If you want a good marriage, throw a big wedding (150+ guests) and make sure you and your spouse haven’t slept with too many other people (more than a couple) before tying the knot, says a pair of psychology researchers from the University of Denver who conducted a Relationship Development Study (well, my marriage is screwed, I guess). The study included 418 people, all of whom “were single and between the ages of 18 and 40 when they joined the study in 2007 and 2008, and all of whom had tied the knot by the time the researchers checked in with them five years later.” The researchers sought to “identify patterns of behavior that tended to set people up for successful and fulfilling marriages.”
Is it just me, or do you agree that a study identifying patterns of behavior in successful marriages might be better conducted on people who had been married more than a few years? At any rate, the researchers discovered that “past experiences, especially when it comes to love, sex, and children, are linked to our future marital quality.” Yeah, no shit. I could have told them that, but not for the reasons they seem to think.
Though the average number of people study participants slept with is five, 23% of them had slept only with the person they married, and those people scored higher on the marriage quality test than the dirty whores who slept with more than one person. In fact, for women, the higher the number of sexual partners, “the less happy she reported her marriage to be,” according to the report. Also, people who had been married or lived with someone before meeting their current spouse were less likely to have high-quality marriages. The researchers concluded that this is because “more experience may increase one’s awareness of alternative partners, a strong sense of alternatives is believed to make it harder to maintain commitment to, and satisfaction with, what one already has.” In other words: “Ignorance is bliss.” If you have no experience of other mates and nothing to compare your spouse to, it’s easier to believe your relationship is great. But, in that case, how can we believe someone who says his or her marriage is “high quality”? Compared to what? Could it be that people who have spent a majority of their adult lives celibate and/or single are simply basting in the honeymoon glow a little longer and a little more deeply than those who have been around the block a few times? (Again, I’d be interested to hear from these same couples ten, fifteen years from now after they’ve experienced some loss in their lives, after children have brought various challenges to their relationships, and after the excitement of finally having sex is just sex with the same person for fifteen years).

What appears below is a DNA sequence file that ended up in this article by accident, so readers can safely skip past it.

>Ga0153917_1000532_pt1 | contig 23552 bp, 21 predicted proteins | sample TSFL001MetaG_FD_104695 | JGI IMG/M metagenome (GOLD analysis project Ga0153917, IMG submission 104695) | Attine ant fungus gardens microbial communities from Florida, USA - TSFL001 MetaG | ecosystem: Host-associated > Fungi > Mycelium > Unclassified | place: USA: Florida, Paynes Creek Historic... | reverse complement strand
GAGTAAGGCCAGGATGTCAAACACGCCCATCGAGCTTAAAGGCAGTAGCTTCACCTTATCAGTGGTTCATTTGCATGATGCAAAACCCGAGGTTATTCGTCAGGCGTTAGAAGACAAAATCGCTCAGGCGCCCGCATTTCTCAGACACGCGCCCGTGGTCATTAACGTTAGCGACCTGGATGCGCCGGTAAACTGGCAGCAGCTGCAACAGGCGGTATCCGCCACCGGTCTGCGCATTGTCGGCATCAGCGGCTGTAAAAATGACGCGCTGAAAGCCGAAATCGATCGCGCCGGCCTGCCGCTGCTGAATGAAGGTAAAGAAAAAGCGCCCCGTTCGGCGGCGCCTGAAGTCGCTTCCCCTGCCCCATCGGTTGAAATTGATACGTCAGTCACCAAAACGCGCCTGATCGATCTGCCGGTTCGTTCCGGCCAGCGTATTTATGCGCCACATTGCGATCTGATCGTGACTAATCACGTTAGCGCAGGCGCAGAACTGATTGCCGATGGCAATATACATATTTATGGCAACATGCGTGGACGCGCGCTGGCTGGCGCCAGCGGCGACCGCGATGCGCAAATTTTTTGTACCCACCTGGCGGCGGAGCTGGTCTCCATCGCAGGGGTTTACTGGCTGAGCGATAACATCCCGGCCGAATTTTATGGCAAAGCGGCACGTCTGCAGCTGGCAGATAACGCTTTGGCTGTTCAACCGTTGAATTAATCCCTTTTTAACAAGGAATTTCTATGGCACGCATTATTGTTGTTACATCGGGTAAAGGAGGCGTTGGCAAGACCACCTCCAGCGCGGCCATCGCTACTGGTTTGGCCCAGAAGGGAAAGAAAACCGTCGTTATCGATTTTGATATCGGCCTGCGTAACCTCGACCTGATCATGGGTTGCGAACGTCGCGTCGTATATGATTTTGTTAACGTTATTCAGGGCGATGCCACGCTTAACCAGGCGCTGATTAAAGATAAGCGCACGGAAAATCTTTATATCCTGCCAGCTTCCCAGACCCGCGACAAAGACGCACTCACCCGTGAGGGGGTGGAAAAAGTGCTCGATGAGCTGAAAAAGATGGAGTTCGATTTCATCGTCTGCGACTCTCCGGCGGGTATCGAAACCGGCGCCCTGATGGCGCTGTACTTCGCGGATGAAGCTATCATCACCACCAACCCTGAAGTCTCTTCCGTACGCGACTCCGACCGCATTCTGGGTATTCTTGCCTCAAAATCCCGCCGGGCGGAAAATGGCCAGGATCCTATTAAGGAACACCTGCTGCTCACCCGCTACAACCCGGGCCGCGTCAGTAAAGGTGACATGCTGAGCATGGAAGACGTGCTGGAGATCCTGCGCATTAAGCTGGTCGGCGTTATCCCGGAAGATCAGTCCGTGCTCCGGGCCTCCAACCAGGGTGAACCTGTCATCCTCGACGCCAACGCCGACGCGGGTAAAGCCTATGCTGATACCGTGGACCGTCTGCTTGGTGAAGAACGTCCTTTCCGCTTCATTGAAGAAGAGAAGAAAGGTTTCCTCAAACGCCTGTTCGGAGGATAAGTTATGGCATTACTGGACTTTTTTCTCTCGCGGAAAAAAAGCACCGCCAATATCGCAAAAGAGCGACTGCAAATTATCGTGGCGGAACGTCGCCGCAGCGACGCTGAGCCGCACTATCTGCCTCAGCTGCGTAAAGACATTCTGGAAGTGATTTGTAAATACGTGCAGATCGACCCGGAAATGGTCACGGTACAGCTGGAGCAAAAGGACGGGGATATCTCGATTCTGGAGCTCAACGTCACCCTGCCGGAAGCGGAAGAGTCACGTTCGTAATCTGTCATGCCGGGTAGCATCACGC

Related: couples who lived together before marriage were less likely to report having “high quality” marriages than couples who waited until they tied the knot to share an address. The researchers theorized that “once men and women had meshed their finances, furniture, and pets, the effort required to get out of a less-than-ideal relationship was simply too great.” Apparently, it’s just easier to slide into marriage than break up, move out, and split all your stuff. You know, because planning a wedding is so effortless.
And let’s talk about weddings:
Among the 418 study volunteers, 11% did not have a formal wedding ceremony, and only 28% of these couples had a high-quality marriage. Meanwhile, 41% of couples that did have formal weddings achieved high-quality marriage status.
The researchers speculated that “couples who are struggling or less happy in their relationship may be less likely to want to celebrate getting married.” They also noted that “the act of having a public ceremony … symbolizes a clear decision to commit to one’s marriage.”
Apparently, the larger the guest list, the bigger the statement. The researchers found that 47% of couples that got hitched in front of 150 or more guests had high-quality marriages, compared with only 31% of those who had 50 or fewer guests. That means that couples who had big weddings were 52% more likely to have high-quality marriages than couples who had smaller weddings.
The researchers speculate that having more witnesses at a wedding puts greater pressure on a couple to keep their promises. Hmm, ok. Considering that ALL 418 people in this study were single seven years ago, and that some of them had probably just gotten married when the researchers checked in on them last year, another possibility is that those who had big weddings were still happy in their marriages BECAUSE THEY WERE STILL ON THEIR HONEYMOONS. (Or maybe hadn’t had time to focus on anything else except writing thank-you notes and organizing their wedding albums). Seriously, next time the National Institute of Child Health and Human Development wants to fund a marriage study like this, I hope they include couples who have known each other longer than my toddler has been alive.
[via LA Times]